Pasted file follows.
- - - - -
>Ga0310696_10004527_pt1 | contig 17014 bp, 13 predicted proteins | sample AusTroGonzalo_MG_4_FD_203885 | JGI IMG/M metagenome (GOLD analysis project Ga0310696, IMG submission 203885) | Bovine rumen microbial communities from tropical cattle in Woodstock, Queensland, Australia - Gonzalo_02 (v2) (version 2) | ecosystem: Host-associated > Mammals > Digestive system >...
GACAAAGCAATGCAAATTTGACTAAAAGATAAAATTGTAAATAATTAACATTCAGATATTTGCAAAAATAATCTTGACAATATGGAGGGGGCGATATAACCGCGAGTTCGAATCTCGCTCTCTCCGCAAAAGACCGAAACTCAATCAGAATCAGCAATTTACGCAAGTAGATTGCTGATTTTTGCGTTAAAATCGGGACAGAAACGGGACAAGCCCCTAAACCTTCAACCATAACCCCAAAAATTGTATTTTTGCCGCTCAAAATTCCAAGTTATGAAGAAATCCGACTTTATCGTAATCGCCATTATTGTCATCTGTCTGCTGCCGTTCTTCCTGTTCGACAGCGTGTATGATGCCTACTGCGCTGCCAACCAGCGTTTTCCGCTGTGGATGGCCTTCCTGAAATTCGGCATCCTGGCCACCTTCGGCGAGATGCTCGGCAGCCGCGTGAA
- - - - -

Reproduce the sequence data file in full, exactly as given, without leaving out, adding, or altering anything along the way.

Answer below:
>Ga0310696_10004527_pt1 | contig 17014 bp, 13 predicted proteins | sample AusTroGonzalo_MG_4_FD_203885 | JGI IMG/M metagenome (GOLD analysis project Ga0310696, IMG submission 203885) | Bovine rumen microbial communities from tropical cattle in Woodstock, Queensland, Australia - Gonzalo_02 (v2) (version 2) | ecosystem: Host-associated > Mammals > Digestive system >...
GACAAAGCAATGCAAATTTGACTAAAAGATAAAATTGTAAATAATTAACATTCAGATATTTGCAAAAATAATCTTGACAATATGGAGGGGGCGATATAACCGCGAGTTCGAATCTCGCTCTCTCCGCAAAAGACCGAAACTCAATCAGAATCAGCAATTTACGCAAGTAGATTGCTGATTTTTGCGTTAAAATCGGGACAGAAACGGGACAAGCCCCTAAACCTTCAACCATAACCCCAAAAATTGTATTTTTGCCGCTCAAAATTCCAAGTTATGAAGAAATCCGACTTTATCGTAATCGCCATTATTGTCATCTGTCTGCTGCCGTTCTTCCTGTTCGACAGCGTGTATGATGCCTACTGCGCTGCCAACCAGCGTTTTCCGCTGTGGATGGCCTTCCTGAAATTCGGCATCCTGGCCACCTTCGGCGAGATGCTCGGCAGCCGCGTGAA